Artists of Toledo

Toledo’s Unmuseum

“The superpower that an art museum has is when something goes up on the wall, it’s considered good. We set the cannon,” told the new Director of the Toledo Museum of Art, Adam Levine, to in 2022.

The Toledo Museum of Art makes their own art now.

the new toledo unmuseum

Witness the pathetic transformation of the Toledo Museum of Art, a shift now taking place at the expense of the founder Edward Drummond Libbey and the citizens of Toledo. Is this a breach of fiduciary duty to the museum’s founders, donors, and the Toledo community? The Charitable Law Section of the Ohio Attorney General’s office initiated an investigation on Edward Drummond Libbey’s birthday, April 17, 2023. Will they intervene to stop the damage being done to our museum?

Three famous French Impressionist paintings – a Matisse, Renoir and Cezanne – thrown out the door of the white marble pillared museum and sold to the highest bidder, grossing $61 Million, on May 17, 2022.

The remaining French Impressionist paintings, a major cornerstone of the museum’s collection, were banished to a back room across the street from the museum at the Glass Pavilion.

The Glass Pavilion was built in 2006 to display the glass collection.

Banished to a back room gallery in the Glass Pavilion — Toledo Museum of Art’s outstanding collection of Impressionist and Post-Impressionist paintings.

The Glass Pavilion, with its curved glass walls was built in 2006 to display the museum’s glass collection.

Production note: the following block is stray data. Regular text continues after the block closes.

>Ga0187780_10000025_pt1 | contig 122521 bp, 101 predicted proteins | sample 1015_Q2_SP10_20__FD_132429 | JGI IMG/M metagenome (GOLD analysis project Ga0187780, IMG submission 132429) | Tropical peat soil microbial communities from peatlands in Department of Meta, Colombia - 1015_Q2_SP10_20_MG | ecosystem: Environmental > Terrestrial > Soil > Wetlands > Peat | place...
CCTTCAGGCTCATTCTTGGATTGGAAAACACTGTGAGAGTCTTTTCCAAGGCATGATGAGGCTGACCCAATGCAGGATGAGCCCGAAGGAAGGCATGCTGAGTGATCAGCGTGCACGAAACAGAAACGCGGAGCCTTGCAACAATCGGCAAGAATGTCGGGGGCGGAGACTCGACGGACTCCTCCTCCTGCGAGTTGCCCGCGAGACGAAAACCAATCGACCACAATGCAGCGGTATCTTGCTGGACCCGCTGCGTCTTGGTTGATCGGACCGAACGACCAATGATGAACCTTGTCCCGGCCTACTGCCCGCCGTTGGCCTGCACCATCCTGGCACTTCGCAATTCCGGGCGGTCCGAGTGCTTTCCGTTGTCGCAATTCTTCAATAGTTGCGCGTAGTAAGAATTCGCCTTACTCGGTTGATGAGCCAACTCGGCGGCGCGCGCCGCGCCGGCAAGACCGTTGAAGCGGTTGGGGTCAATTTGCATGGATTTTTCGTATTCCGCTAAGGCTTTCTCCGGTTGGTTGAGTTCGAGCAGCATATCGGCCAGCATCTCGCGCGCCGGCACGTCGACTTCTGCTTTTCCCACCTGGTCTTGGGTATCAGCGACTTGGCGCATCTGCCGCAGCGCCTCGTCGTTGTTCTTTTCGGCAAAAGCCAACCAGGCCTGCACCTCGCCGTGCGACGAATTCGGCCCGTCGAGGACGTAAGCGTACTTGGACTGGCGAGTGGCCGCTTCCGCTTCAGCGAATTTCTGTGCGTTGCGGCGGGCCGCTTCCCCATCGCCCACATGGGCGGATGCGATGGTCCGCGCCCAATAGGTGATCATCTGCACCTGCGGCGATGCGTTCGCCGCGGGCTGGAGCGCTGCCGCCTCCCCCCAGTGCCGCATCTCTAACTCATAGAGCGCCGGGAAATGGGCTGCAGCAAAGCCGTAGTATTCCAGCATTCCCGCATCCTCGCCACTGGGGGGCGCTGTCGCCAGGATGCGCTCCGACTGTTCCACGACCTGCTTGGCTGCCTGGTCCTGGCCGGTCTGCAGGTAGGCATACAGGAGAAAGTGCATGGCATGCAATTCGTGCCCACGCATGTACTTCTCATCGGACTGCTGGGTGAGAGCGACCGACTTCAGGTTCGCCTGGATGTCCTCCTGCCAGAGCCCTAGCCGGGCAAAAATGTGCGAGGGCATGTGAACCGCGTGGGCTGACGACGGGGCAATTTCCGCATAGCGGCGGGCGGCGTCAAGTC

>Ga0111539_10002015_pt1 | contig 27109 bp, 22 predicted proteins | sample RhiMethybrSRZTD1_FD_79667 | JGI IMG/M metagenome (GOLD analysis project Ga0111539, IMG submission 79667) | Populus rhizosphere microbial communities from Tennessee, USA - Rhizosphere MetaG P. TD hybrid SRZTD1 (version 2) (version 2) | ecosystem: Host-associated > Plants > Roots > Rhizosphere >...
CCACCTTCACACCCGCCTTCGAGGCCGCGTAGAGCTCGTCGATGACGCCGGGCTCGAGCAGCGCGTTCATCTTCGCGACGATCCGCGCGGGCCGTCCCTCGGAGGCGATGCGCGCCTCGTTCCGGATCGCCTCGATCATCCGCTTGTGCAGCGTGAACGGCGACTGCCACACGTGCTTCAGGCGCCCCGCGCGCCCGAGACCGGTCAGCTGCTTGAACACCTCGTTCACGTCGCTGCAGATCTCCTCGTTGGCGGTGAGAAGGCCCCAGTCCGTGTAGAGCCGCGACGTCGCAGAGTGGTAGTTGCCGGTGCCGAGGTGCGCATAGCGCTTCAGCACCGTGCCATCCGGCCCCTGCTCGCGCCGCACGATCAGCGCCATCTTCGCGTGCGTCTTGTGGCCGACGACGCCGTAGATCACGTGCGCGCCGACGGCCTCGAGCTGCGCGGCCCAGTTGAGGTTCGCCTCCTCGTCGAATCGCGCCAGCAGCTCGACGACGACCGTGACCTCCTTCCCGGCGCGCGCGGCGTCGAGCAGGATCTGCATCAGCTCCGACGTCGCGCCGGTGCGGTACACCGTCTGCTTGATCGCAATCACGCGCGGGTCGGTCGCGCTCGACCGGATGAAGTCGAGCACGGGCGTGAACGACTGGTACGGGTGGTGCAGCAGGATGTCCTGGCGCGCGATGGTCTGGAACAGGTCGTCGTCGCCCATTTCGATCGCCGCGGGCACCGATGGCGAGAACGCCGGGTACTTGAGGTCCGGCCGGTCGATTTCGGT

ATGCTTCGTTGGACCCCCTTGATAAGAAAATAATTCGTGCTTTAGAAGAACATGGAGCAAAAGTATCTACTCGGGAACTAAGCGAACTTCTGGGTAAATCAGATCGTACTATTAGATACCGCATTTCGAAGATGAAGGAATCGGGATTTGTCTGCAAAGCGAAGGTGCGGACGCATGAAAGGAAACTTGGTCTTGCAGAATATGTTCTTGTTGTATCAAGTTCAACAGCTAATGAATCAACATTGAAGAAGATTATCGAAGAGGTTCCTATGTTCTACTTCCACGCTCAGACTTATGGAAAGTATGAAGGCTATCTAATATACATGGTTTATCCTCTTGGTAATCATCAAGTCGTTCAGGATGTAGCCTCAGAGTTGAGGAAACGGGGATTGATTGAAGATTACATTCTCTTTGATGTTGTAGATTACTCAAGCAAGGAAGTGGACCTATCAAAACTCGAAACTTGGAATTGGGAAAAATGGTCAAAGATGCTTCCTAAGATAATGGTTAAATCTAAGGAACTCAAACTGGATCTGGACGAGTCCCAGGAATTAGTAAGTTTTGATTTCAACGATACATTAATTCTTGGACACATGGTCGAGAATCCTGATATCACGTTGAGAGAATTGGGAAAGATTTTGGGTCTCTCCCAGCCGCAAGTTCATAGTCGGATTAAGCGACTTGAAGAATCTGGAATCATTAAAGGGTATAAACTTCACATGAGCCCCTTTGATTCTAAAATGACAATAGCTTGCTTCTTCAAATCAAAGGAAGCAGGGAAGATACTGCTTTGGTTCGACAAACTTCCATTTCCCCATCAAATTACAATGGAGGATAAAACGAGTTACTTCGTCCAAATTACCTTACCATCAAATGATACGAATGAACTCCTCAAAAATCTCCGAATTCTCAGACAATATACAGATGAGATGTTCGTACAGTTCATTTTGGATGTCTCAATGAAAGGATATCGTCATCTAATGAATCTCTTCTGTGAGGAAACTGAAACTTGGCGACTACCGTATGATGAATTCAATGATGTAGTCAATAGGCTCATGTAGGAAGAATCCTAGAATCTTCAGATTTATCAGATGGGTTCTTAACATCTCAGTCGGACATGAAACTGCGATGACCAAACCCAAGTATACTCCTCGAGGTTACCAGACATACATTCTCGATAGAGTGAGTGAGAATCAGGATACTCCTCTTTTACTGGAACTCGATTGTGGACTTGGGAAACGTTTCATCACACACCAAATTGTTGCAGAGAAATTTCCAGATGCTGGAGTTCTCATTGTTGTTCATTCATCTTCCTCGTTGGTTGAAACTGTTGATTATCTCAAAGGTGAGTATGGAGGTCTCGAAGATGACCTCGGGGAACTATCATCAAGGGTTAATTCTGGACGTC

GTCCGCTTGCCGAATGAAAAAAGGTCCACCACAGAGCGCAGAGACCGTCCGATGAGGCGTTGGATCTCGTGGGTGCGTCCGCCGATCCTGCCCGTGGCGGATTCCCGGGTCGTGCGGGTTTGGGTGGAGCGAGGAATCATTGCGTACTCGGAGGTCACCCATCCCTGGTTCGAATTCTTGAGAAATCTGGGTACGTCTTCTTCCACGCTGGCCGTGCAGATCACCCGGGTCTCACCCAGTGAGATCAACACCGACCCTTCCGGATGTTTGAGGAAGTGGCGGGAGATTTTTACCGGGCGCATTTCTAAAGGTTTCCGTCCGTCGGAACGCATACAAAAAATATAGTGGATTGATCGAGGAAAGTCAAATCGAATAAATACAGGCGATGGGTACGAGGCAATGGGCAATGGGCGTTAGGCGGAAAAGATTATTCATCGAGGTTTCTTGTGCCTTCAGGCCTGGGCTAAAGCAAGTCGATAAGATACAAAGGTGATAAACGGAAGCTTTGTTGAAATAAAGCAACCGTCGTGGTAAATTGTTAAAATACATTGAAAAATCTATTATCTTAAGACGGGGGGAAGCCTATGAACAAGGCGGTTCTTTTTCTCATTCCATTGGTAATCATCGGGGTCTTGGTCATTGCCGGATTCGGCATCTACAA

But since then, the leadership of the museum has completely changed. The new people, not from Toledo and with little if any experience running a museum, are having a field day “rebranding” the museum and selling off valuable paintings from the Impressionist collection. They act with no regard for the museum!

The Impressionist paintings hung in two front galleries of the museum — they were often the first galleries a visitor would go to. The famous French paintings, made by white men, had to go, regardless of how important they are to the history of art, and to the museum’s collection.

Islamic and Asian art, regardless of the importance of this collection to the museum, will occupy the former Impressionist galleries —  contemporary Asian art all the way back to ancient Asian art. Visitors can now contemplate the politics of looted art (which is also on view in the African collection in the opposite front gallery).

It was just last year that they took the American art from the American Galleries in the west wing that had been thusly funded by the Barbers, and moved it all to the back of the museum, shaming the art with controversial wall text.